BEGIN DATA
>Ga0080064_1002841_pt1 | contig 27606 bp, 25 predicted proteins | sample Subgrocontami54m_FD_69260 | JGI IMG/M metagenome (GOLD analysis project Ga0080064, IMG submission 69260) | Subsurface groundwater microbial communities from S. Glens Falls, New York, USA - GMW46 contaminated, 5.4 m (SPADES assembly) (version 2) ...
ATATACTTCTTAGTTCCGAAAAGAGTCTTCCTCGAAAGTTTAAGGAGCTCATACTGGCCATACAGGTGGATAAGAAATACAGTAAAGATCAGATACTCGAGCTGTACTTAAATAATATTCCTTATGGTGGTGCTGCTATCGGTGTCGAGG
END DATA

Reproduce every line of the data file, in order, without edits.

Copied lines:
>Ga0080064_1002841_pt1 | contig 27606 bp, 25 predicted proteins | sample Subgrocontami54m_FD_69260 | JGI IMG/M metagenome (GOLD analysis project Ga0080064, IMG submission 69260) | Subsurface groundwater microbial communities from S. Glens Falls, New York, USA - GMW46 contaminated, 5.4 m (SPADES assembly) (version 2) ...
ATATACTTCTTAGTTCCGAAAAGAGTCTTCCTCGAAAGTTTAAGGAGCTCATACTGGCCATACAGGTGGATAAGAAATACAGTAAAGATCAGATACTCGAGCTGTACTTAAATAATATTCCTTATGGTGGTGCTGCTATCGGTGTCGAGG